Thursday, January 19, 2012


The boys played at the McDonald's playland.  A family spread their Happy Meals across the table next to mine.  They keep pulling up chairs - there seem to be so many of them.

"Where is the ketchup?" the little boy asks.

"Mommy went to get some," his dad responds.

Mommy went to get some. 

Why did that sentence make my throat tighten and my eyes sting?

These drive by emotions don't catch me off guard quite so often, but suddenly I was nearly a mess.  Over someone else's mommy's ketchup.

I still can't make sense of it.

But I think it has something to do with the husband and wife working as a team. 
Something to do with him holding down the fort and passing out napkins while she covered one more detail.
Something to do with him knowing where she was.
Something to do with the fact that young parents call each other Mommy and Daddy.
Something to do with a family on a lunch date, instead of a mom in survival mode.
Something to do with a family intact.

I don't know.  But I cried over ketchup.


Catherine said...

I think that's a very good reason to cry. It's so very hard to do it all yourself. May God give you more strength than you knew was humanly possible today and always.

Jan Verhoeff said...

A little more likely to stain that spilled milk, but just as valid a reason. ;)

Unknown said...

Tricia, I choked up over this. When I read, "Where is the ketchup?" I heard, "Something is missing. Something isn't right." For them, what's missing is the ketchup. Mommy will be back with it in a minute and everything will be all right again.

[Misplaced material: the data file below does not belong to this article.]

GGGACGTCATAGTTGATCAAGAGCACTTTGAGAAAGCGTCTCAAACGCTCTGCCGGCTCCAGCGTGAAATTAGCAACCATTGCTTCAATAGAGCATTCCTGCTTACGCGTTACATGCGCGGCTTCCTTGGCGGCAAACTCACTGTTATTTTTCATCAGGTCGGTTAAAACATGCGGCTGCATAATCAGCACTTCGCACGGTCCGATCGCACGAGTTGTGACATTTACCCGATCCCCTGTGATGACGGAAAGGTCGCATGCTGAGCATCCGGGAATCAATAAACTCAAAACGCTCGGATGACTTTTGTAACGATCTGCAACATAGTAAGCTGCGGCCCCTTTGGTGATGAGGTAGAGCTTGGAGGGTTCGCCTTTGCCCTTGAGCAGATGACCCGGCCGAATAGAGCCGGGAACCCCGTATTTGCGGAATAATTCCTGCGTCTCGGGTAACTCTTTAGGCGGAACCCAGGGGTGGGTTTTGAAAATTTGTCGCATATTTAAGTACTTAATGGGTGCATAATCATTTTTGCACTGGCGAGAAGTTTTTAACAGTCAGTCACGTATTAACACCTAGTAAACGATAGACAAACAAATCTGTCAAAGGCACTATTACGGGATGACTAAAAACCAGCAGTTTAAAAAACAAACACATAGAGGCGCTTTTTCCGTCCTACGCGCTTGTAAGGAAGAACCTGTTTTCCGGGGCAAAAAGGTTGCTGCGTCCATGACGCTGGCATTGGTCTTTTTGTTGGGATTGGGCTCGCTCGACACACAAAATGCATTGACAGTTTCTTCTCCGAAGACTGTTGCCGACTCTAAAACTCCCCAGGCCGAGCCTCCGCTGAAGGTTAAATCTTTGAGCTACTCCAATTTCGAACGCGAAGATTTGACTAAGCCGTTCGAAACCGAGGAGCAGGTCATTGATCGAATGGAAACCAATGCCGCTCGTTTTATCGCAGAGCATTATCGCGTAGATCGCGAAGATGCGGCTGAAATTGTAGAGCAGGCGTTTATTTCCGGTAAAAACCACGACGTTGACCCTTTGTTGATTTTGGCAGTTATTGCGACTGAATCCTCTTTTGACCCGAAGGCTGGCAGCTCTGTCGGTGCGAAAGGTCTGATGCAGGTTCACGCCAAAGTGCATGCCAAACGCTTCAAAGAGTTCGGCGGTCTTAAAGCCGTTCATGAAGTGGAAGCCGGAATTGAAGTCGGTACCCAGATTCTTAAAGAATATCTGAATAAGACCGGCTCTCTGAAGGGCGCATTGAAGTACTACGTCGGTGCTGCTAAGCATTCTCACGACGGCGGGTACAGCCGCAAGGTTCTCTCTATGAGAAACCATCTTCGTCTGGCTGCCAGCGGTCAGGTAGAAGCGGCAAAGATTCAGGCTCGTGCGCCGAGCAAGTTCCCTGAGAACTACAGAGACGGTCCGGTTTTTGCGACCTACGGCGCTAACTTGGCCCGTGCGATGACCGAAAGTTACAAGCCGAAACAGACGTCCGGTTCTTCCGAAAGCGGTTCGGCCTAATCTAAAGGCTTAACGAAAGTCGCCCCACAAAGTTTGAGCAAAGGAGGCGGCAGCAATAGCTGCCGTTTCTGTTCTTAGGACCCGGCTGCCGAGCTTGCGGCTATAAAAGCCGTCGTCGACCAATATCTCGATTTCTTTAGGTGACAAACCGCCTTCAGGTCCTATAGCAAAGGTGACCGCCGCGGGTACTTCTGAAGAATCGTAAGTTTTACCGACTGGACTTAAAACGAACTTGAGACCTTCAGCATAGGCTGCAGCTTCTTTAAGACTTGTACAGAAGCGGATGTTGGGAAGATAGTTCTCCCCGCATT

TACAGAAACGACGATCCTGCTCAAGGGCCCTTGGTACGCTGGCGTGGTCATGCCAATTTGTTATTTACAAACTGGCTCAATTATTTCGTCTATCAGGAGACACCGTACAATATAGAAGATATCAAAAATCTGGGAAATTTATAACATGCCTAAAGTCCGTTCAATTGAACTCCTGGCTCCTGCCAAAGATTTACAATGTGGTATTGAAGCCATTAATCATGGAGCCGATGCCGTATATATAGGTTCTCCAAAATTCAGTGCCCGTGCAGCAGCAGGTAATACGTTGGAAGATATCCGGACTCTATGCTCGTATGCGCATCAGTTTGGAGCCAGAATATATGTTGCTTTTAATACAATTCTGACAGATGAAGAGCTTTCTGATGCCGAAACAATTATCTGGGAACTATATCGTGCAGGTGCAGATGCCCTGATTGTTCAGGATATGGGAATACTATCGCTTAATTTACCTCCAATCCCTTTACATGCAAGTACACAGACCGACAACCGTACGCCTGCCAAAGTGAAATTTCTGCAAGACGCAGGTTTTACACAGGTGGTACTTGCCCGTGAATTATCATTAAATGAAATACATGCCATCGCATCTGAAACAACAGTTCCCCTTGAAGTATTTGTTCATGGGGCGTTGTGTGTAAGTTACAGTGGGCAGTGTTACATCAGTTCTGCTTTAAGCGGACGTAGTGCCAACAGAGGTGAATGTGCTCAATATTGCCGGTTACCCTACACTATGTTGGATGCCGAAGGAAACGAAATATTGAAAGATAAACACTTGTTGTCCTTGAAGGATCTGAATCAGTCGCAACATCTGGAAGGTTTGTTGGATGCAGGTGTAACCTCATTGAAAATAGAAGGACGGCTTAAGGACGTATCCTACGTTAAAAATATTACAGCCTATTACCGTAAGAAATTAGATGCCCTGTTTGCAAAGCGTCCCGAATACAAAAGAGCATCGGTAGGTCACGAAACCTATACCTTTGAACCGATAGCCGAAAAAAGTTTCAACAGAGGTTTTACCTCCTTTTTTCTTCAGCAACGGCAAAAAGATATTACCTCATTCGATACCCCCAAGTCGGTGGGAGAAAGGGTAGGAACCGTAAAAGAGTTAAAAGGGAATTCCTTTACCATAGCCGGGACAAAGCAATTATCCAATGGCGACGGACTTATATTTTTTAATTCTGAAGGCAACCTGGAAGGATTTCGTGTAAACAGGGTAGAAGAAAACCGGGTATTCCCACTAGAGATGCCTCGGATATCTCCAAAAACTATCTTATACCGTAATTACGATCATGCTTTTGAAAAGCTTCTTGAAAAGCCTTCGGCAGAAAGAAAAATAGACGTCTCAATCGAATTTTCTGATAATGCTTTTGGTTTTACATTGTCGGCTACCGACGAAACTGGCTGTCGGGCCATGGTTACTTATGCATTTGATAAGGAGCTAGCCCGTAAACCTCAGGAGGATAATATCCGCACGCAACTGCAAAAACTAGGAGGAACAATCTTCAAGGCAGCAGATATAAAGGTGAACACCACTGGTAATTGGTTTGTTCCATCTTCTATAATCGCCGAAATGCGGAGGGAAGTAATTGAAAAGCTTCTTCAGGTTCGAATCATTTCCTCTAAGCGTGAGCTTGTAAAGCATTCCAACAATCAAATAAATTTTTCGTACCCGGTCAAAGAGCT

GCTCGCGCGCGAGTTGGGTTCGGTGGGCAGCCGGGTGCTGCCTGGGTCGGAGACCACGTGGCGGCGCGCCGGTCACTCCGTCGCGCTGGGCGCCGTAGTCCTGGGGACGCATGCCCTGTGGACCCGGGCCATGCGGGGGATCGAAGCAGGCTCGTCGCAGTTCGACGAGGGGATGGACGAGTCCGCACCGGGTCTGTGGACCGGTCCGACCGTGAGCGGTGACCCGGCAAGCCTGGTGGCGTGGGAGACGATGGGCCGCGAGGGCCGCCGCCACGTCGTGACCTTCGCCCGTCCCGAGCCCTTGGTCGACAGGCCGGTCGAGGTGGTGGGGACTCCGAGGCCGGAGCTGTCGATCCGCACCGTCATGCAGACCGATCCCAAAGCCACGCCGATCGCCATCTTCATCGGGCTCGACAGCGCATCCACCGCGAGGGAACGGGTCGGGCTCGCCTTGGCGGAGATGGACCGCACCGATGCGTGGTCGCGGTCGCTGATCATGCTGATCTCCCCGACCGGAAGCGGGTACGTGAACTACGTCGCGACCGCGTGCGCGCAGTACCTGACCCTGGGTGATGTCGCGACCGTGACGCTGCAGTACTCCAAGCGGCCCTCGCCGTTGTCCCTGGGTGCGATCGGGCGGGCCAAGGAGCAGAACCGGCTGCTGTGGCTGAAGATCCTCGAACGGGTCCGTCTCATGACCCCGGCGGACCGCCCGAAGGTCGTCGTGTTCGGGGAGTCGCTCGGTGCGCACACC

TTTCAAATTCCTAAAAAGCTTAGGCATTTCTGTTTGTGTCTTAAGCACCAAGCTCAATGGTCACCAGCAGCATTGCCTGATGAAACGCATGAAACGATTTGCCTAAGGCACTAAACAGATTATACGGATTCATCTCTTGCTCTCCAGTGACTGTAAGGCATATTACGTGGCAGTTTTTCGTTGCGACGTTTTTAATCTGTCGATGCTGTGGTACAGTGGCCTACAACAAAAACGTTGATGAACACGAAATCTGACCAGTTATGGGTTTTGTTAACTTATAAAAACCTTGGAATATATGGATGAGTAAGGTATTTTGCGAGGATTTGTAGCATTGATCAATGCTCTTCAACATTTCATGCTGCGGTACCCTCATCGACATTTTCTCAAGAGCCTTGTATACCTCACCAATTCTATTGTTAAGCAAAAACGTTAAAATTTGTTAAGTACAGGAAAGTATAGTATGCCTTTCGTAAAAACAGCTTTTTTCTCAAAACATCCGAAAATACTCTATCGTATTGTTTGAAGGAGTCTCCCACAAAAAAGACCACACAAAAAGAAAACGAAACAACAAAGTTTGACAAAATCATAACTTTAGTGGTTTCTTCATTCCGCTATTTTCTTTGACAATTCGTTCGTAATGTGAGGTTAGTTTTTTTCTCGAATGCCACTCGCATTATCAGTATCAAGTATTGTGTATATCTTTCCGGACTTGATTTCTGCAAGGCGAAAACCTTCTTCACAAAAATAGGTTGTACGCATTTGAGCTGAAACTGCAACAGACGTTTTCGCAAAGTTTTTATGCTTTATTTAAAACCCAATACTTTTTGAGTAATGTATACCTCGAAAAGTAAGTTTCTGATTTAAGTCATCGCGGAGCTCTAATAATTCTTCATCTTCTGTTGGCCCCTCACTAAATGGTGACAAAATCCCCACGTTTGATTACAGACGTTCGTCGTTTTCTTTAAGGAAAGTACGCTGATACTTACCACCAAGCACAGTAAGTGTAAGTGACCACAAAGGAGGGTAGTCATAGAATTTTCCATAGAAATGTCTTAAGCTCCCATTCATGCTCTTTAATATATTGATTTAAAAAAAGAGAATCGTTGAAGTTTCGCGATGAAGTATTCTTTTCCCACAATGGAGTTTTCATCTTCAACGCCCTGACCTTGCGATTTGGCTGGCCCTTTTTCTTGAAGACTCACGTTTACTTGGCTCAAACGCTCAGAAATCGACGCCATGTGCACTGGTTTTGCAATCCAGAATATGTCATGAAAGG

For your family, what's missing is the Daddy. Mommy can't pop over to the condiment table and bring him back and make everything all right again. What you cried about is so much bigger than ketchup!

You will be all right but it won't be "in a minute" and it won't be "again." It will be all right with vastly different dynamics. But it will be all right.

I hope I didn't just make it harder for you.

Catherine said...

I think crying over ketchup makes perfect sense. Doing it all on your own is just plain hard.

Ladonna said...

I cry over ketchup, too.

Patty Kline said...

Yes, I think it has to do with all those things. To hear the word "Mommy" multiple times a day, but no longer hear it in that man-voice you loved, hurts on so many levels.